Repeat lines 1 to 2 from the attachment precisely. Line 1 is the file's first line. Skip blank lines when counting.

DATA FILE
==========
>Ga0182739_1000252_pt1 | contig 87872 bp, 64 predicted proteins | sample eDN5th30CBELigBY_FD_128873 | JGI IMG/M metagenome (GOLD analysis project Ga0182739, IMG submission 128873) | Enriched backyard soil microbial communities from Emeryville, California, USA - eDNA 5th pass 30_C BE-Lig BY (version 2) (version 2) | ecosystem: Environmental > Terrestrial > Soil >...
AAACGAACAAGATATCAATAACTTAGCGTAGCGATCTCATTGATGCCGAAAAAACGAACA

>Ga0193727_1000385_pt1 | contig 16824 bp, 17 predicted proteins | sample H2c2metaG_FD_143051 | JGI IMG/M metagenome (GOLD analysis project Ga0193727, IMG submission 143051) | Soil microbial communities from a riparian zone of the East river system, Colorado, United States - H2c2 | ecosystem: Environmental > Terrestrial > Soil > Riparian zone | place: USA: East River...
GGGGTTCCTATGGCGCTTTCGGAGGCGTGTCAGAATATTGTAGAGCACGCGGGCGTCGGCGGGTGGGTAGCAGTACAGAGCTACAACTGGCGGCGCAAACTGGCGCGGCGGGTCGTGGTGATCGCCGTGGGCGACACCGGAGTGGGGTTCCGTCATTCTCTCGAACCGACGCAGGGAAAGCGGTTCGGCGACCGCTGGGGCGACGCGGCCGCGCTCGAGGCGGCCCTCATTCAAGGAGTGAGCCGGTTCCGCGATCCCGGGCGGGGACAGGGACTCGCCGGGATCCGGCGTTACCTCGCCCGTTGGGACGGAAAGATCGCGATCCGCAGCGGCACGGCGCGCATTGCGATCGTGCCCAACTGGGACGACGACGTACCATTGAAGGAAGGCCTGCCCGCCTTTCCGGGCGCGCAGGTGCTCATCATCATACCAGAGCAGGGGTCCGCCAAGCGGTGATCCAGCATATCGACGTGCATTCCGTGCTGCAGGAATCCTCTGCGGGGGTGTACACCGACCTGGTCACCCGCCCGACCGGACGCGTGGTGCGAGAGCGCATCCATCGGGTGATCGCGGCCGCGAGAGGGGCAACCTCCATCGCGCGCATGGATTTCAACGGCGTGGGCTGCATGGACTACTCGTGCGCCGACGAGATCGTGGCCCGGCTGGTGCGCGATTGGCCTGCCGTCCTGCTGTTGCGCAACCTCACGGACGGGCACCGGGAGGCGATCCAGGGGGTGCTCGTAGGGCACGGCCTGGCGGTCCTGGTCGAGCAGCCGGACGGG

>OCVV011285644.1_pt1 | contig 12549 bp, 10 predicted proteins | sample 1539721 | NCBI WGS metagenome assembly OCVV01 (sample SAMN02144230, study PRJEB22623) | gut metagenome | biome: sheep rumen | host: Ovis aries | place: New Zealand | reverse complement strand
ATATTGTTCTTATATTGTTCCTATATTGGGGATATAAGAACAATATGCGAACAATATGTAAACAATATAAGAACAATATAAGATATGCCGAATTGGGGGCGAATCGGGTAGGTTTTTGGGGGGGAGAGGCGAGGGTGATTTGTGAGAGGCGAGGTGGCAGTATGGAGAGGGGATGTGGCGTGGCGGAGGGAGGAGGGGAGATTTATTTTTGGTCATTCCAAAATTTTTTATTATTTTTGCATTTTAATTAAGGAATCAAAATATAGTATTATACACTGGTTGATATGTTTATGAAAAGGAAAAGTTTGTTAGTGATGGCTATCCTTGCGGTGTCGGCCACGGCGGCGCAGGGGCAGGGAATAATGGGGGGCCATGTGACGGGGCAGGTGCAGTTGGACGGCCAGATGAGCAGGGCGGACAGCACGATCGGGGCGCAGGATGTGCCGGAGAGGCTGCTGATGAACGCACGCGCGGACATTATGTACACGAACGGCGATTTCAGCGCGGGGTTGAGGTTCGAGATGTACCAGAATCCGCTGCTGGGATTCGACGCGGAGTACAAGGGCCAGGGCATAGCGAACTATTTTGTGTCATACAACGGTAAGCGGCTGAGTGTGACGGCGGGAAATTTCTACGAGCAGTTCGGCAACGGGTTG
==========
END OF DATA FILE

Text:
>Ga0182739_1000252_pt1 | contig 87872 bp, 64 predicted proteins | sample eDN5th30CBELigBY_FD_128873 | JGI IMG/M metagenome (GOLD analysis project Ga0182739, IMG submission 128873) | Enriched backyard soil microbial communities from Emeryville, California, USA - eDNA 5th pass 30_C BE-Lig BY (version 2) (version 2) | ecosystem: Environmental > Terrestrial > Soil >...
AAACGAACAAGATATCAATAACTTAGCGTAGCGATCTCATTGATGCCGAAAAAACGAACA